If you are looking for programs to cluster sequences, a paper published in Briefings in Bioinformatics in July describes several options. Although it is motivated by metagenomics, the programs are generally useful for all other genomics problems.
Sequence clustering is not a new topic; it existed long before the emerging of metagenomics and NGS technologies. In the past, many available clustering programs were used for clustering protein sequences such as ProtoMap , ProtoNet , RSDB , GeneRAGE , TribeMCL , ProClust , UniqueProt , OrthMCL , MC-UPGMA , Blastclust  and CD-HIT . Many methods were also used for clustering expressed sequence tags (ESTs), such as Unigene , TIGR Gene Indices , d2_cluster  and several others .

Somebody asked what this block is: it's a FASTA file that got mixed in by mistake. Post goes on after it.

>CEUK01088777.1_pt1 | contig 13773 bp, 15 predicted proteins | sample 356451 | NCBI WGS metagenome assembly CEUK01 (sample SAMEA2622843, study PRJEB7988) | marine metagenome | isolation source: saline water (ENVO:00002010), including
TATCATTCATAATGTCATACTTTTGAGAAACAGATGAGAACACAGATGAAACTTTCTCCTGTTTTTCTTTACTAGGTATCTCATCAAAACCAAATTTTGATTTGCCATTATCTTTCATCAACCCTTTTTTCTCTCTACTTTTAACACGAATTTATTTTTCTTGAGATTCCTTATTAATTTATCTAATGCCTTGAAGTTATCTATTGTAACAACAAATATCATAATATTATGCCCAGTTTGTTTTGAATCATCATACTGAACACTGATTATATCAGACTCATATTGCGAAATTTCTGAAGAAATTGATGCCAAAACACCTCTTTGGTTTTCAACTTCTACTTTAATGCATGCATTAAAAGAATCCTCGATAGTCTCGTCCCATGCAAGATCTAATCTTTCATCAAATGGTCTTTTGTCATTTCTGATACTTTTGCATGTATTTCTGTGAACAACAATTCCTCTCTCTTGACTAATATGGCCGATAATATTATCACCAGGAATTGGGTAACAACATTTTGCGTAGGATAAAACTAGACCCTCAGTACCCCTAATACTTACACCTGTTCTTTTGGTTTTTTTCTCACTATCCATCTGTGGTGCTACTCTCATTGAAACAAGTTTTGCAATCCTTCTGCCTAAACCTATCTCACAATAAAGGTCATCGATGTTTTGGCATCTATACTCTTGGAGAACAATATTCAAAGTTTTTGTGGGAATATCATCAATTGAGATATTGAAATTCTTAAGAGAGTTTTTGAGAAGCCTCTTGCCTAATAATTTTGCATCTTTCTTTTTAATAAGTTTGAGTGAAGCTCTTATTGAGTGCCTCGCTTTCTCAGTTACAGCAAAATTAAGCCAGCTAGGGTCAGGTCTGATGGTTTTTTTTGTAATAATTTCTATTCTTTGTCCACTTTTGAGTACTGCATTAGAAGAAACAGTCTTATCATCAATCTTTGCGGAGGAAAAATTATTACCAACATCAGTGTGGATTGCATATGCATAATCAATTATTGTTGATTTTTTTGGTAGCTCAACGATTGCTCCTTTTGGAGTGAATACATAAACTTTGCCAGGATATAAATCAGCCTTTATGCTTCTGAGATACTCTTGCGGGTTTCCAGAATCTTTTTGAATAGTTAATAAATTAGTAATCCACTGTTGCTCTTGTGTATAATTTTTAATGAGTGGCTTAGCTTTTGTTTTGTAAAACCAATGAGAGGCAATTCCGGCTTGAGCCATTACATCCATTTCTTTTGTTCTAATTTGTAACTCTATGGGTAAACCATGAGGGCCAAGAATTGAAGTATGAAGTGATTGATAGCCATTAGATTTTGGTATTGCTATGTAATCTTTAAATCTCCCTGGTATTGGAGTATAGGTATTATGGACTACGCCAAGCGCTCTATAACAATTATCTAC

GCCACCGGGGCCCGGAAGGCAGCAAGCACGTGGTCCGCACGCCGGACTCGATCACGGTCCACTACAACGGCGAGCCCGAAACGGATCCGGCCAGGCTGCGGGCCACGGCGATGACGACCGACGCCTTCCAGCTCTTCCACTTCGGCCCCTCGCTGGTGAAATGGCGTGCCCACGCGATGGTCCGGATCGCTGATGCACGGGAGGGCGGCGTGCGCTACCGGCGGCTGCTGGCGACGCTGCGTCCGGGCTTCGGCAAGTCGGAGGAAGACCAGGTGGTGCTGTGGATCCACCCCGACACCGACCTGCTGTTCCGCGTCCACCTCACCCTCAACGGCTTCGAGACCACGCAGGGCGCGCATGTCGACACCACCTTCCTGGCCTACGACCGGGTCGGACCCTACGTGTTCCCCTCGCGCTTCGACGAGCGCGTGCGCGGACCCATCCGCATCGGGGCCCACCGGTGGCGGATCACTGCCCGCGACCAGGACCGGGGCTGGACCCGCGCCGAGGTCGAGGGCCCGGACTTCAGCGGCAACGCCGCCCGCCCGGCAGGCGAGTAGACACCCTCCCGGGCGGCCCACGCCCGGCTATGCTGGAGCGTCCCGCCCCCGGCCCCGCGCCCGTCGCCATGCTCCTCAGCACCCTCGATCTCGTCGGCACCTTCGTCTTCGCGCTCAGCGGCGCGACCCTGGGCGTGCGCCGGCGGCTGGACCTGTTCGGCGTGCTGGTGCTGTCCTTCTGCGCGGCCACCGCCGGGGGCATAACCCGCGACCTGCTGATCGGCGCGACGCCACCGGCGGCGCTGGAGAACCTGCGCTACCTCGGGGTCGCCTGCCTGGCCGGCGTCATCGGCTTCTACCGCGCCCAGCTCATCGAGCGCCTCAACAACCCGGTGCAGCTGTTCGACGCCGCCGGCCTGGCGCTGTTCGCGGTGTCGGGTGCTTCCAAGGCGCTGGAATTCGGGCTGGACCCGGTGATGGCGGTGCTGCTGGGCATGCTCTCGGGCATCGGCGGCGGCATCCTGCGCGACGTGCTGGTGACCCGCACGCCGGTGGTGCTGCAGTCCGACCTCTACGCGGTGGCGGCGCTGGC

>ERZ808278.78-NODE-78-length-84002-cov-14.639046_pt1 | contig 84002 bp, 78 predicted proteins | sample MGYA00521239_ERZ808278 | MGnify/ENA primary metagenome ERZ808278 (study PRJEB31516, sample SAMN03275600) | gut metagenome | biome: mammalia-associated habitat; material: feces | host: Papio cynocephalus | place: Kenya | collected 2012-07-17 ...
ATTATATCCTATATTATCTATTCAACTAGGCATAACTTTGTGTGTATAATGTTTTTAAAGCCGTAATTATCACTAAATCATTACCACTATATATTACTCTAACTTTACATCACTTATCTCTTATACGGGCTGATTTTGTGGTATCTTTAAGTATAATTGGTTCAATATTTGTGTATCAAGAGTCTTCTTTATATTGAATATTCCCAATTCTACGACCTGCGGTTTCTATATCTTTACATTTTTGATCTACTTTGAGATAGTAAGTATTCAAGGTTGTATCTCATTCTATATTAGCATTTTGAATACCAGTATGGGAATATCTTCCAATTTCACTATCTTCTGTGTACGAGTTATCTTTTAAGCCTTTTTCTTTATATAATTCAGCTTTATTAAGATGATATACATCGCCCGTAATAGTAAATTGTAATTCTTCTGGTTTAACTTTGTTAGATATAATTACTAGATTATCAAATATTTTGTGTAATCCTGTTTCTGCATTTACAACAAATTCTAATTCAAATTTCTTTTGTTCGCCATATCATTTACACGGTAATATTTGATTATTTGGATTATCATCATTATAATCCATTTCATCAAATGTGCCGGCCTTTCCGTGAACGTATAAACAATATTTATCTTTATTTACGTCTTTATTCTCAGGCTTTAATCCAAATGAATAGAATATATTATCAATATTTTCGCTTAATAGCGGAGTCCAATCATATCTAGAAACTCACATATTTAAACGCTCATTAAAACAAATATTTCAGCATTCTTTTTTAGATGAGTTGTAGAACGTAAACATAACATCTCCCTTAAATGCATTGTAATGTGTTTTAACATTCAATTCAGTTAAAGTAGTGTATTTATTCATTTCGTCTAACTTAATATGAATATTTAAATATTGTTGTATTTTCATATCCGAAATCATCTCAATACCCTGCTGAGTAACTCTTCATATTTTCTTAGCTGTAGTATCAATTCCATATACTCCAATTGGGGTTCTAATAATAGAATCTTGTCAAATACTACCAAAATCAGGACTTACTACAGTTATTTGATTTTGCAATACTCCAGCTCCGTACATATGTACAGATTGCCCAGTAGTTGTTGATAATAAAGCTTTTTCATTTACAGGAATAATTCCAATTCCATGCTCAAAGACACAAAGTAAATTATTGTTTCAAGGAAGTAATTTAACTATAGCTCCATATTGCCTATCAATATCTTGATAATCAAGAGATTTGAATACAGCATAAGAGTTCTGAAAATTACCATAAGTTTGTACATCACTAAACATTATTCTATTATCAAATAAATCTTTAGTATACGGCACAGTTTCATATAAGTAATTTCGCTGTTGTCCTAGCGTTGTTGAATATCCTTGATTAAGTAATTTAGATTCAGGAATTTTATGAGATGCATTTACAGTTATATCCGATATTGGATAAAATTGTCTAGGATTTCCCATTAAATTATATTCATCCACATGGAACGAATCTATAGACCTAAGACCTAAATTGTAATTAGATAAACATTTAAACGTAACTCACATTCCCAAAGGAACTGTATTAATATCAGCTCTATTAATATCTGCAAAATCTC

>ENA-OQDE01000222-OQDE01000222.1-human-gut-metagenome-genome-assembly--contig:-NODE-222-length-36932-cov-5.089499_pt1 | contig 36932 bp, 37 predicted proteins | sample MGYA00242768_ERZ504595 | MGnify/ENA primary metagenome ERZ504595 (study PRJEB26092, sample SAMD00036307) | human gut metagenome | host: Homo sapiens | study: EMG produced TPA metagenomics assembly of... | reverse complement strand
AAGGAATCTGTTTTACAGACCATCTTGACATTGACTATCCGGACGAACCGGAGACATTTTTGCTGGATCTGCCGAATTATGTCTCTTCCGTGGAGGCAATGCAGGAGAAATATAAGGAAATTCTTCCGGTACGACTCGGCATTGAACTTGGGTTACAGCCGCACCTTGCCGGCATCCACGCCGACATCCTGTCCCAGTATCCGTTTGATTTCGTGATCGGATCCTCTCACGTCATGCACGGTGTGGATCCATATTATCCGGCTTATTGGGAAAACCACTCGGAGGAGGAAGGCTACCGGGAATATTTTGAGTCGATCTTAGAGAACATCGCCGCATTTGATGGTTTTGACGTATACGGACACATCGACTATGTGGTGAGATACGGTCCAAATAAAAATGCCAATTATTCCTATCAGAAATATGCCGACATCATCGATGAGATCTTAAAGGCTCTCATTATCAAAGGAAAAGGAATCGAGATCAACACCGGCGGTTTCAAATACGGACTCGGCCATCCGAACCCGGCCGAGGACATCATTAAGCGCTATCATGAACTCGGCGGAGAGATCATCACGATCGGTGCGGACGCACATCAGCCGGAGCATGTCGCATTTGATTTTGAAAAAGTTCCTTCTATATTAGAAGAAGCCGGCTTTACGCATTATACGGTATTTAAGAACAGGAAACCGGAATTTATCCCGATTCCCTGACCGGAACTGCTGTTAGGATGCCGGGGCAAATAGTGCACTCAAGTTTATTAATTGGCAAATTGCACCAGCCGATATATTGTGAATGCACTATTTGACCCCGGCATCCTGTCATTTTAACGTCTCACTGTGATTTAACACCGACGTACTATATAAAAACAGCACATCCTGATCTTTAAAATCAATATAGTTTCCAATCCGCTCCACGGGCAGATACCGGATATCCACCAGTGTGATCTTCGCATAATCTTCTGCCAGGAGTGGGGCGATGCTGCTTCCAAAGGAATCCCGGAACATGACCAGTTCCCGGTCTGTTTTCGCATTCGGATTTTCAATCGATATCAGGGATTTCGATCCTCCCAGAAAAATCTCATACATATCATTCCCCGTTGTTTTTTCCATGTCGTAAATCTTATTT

Many of the above clustering methods require all against all comparisons of sequences for optimal results, so they are very computational intensive for large data sets. A method for reducing the intensive requirement arose with CD-HIT. Thus, with the rapid growth of sequence data, the fast program CD-HIT become a very popular clustering tool; it has been widely used in many areas such as preparing NR reference databases . CD-HIT uses a greedy incremental algorithm. Basically, sequences are first ordered by decreasing length, and the longest one becomes the seed of the first cluster. Then, each remaining sequence is compared with existing seeds. If the similarity with any seed meets a pre-defined cutoff, it is grouped into that cluster; otherwise, it becomes the seed of a new cluster. More recently, several new fast programs, including Uclust , DNACLUST  and SEED , have been developed using greedy incremental approaches similar to that introduced by CD-HIT. These methods use various heuristics and achieved high speed in clustering NGS sequences. Herein, we briefly introduce the features and functions of these programs.